All Articles

Should I Store State In Memory On The Server?

Jack Herrington
Jack Herrington
August 20th, 2023

Question: Should I store state in memory on the server?

Answer: It's super tempting to store state on the server. For example in demos I'll store the to-do list we are working on in memory on the server, as opposed to say, in a database or in a microservice. But I'm doing that in the demo becuase I'm focusing on how we edit or view the to-dos and not how we store them.

In production you should never store any state in server memory between requests. In other words you want your server to be stateless. This means that given a user identity (usually provided as a cookie) and a URL any server should be able to service any request from any user. When this is the case you can scale your application to service more customers by simply deploying more servers.

If you store the data from customer A in the memory of server B, then only server B can process requests from that customer because only that server has that data. This is technically do-able using "sticky sessions" but it is undesirable because the only way to scale for a customer or a set of customers is to make the single server bigger.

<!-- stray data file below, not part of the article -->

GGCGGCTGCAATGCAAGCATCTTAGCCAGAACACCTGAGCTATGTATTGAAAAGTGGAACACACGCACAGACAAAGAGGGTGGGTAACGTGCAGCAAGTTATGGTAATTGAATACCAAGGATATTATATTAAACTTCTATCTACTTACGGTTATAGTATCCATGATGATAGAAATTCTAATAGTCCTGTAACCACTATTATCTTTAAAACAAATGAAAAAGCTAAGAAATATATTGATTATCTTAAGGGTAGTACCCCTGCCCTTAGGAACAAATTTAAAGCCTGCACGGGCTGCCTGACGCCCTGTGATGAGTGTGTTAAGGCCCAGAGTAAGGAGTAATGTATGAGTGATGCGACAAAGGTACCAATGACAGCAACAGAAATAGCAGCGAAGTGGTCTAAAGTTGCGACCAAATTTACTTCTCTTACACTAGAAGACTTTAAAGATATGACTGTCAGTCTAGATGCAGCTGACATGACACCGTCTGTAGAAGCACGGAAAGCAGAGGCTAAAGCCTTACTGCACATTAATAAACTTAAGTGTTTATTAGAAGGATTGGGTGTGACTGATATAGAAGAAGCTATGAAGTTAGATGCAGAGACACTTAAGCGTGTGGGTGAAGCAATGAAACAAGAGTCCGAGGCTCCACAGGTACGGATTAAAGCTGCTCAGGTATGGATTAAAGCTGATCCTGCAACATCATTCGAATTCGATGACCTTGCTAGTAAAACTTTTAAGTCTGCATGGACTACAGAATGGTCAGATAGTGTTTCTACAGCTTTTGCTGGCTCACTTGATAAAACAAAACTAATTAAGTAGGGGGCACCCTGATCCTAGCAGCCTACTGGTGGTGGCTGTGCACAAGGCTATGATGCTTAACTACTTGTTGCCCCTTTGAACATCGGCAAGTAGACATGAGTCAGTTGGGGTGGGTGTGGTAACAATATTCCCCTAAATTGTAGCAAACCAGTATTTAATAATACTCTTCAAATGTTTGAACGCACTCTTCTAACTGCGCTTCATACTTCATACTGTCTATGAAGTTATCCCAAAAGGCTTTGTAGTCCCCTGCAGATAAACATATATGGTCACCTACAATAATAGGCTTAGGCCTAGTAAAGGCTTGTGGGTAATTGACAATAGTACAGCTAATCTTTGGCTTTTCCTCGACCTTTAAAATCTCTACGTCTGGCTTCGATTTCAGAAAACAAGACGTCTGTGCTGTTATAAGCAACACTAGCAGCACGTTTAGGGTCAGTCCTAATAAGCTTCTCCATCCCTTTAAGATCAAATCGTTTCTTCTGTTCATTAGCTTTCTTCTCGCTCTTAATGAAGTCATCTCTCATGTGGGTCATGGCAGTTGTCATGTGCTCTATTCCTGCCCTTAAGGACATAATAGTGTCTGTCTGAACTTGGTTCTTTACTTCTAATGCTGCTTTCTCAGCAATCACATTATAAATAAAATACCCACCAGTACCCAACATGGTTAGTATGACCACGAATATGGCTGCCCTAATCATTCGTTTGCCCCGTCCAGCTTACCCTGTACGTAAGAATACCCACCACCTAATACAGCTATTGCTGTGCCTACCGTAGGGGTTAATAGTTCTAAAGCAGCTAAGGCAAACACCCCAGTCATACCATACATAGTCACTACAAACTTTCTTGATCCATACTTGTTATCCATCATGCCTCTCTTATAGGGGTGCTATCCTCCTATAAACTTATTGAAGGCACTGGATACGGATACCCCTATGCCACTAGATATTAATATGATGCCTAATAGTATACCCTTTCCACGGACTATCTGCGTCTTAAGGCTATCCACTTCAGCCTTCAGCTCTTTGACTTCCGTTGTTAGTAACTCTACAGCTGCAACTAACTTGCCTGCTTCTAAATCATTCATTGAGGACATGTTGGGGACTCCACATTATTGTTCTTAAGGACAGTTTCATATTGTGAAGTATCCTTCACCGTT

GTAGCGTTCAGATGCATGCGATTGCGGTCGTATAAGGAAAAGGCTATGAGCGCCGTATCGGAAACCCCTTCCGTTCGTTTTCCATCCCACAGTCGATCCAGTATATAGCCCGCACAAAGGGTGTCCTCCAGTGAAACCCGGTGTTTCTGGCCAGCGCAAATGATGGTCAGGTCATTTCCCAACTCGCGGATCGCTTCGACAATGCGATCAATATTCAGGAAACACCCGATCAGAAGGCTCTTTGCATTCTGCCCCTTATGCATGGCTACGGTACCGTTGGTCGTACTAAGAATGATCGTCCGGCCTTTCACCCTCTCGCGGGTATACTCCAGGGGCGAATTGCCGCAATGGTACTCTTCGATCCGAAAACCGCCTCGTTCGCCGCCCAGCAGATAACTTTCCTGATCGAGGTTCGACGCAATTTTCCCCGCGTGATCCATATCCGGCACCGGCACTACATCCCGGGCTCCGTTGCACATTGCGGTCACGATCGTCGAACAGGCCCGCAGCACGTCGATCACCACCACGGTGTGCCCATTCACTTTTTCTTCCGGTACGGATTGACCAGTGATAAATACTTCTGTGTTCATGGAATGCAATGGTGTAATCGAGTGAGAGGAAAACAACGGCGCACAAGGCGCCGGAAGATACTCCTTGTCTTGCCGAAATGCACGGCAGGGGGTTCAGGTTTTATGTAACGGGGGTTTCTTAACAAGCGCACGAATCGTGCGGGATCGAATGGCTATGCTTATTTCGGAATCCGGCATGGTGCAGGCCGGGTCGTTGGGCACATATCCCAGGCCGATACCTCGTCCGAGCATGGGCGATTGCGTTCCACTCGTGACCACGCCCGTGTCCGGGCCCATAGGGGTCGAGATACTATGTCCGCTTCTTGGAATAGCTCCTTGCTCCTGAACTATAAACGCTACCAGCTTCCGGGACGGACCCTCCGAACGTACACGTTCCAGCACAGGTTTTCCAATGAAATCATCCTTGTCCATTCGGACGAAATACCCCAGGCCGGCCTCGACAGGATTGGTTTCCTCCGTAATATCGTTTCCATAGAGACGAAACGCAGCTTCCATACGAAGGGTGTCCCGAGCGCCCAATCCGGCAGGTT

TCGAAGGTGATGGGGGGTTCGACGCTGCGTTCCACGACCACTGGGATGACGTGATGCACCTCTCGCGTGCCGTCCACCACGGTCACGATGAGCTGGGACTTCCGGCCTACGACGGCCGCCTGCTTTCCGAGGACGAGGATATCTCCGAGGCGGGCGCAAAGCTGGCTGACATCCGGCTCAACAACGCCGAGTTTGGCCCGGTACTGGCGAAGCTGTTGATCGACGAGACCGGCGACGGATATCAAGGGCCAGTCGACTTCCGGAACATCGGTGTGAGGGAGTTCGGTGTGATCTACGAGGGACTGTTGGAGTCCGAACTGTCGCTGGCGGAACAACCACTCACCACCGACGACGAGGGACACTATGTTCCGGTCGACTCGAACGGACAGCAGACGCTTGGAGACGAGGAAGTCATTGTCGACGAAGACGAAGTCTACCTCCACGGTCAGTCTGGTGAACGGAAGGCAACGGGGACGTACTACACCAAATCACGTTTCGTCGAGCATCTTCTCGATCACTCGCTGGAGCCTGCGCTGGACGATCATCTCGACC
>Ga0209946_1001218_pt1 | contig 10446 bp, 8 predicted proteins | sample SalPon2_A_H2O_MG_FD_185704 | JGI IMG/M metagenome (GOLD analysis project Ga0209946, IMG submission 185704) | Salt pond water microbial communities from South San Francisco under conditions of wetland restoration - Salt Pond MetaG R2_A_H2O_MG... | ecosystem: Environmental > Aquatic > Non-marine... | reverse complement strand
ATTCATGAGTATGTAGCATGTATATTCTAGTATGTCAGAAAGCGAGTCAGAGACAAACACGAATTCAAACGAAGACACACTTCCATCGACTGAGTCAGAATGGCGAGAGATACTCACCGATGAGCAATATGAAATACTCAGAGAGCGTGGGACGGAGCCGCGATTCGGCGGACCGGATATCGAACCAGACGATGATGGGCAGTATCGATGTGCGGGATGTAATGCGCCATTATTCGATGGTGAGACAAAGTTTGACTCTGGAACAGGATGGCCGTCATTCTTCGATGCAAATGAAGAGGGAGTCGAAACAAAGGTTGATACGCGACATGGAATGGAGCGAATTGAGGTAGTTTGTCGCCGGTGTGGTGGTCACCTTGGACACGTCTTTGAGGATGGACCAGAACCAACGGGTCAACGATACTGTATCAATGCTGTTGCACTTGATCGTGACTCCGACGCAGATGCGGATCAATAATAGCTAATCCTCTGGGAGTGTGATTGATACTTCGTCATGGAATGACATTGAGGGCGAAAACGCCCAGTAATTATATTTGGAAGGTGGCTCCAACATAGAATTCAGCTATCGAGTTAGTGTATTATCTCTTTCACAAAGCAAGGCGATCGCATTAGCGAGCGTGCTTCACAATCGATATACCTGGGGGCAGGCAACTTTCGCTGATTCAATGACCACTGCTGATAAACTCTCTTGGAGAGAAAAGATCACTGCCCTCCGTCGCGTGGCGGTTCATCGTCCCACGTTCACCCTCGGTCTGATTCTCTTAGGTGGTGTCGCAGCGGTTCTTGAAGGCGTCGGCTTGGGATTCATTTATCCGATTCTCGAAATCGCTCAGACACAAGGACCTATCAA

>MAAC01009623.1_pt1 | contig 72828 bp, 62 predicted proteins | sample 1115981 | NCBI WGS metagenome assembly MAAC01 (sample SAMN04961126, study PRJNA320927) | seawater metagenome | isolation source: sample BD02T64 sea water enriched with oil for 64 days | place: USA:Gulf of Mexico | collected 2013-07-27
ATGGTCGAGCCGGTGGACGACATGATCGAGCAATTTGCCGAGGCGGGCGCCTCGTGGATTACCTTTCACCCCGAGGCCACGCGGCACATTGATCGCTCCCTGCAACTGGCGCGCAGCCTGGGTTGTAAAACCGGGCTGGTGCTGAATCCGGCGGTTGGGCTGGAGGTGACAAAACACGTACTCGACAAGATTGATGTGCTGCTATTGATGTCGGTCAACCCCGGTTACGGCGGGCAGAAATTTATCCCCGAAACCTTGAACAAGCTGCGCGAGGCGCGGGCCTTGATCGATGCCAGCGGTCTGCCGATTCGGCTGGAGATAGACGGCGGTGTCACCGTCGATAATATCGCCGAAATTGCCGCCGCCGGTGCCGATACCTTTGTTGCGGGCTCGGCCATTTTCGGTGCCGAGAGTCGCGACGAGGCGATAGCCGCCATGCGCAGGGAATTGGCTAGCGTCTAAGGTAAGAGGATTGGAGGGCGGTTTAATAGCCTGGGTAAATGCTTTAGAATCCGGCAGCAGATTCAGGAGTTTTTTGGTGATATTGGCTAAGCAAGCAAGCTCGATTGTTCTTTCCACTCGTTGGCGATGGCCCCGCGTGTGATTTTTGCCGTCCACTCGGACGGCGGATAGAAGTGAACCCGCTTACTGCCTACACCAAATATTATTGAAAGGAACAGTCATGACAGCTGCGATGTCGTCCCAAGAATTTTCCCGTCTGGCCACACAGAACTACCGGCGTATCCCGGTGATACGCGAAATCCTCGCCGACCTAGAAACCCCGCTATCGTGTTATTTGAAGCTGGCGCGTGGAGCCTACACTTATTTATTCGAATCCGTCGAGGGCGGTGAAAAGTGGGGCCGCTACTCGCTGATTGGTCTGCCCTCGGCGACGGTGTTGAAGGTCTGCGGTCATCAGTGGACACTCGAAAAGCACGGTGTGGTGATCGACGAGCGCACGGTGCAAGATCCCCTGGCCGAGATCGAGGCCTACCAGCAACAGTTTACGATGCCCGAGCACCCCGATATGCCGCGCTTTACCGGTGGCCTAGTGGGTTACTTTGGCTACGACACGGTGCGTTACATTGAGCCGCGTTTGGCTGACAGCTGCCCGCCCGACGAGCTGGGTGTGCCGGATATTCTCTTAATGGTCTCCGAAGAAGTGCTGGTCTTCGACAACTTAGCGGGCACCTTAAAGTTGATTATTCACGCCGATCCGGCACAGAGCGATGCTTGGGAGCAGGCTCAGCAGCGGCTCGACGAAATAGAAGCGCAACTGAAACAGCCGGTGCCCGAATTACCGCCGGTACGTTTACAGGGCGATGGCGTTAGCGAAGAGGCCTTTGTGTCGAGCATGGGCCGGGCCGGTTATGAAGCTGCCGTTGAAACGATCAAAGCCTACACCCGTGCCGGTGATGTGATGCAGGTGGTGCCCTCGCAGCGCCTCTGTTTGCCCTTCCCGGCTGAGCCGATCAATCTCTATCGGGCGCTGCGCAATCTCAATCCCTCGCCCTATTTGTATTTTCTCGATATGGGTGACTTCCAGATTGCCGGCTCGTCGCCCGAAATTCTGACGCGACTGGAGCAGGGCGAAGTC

This is also why you should always deploy at least two instances of a given server in production. If you have one server then it's possible to hold state in memory and not see any issues. If you have two load-balanced servers then if you hold state in memory you will see bugs as users requests bounce between servers and the state between those servers gets out of sync.

It is ok to cache data in memory on a per-request basis. For example if three components on the same page need the same piece of data from a REST service then you cache that request once at the start of the request and then use that cache for all three requests. This is fine as long as you are guaranteed that the cache is flushed after each request. The fetch caches provided by React and NextJS are per-request caches, so they are safe.

Long story short, even though at times you might see someone persistently storing state on a server in a demo, that's not something you should do in production.

Share this article with your friends

Subscribe for Free Tips, Tutorials, and Special Discounts

We're in this together!

We respect your privacy. Unsubscribe at any time.

Jack Herrington

Written by Jack Herrington

Jack Herrington is a Full Stack Principal Engineer who orchestrated the rollout of React/NextJS at Walmart Labs and Nike. He is also the "Blue Collar Coder" on YouTube where he posts weekly videos on advanced use of React and NextJS as well as other frontend technologies trends. His YouTube channel hosts an entire free courses on React and TypeScript. He has written seven books including most recently No-BS TypeScript which is a companion book to the YouTube course.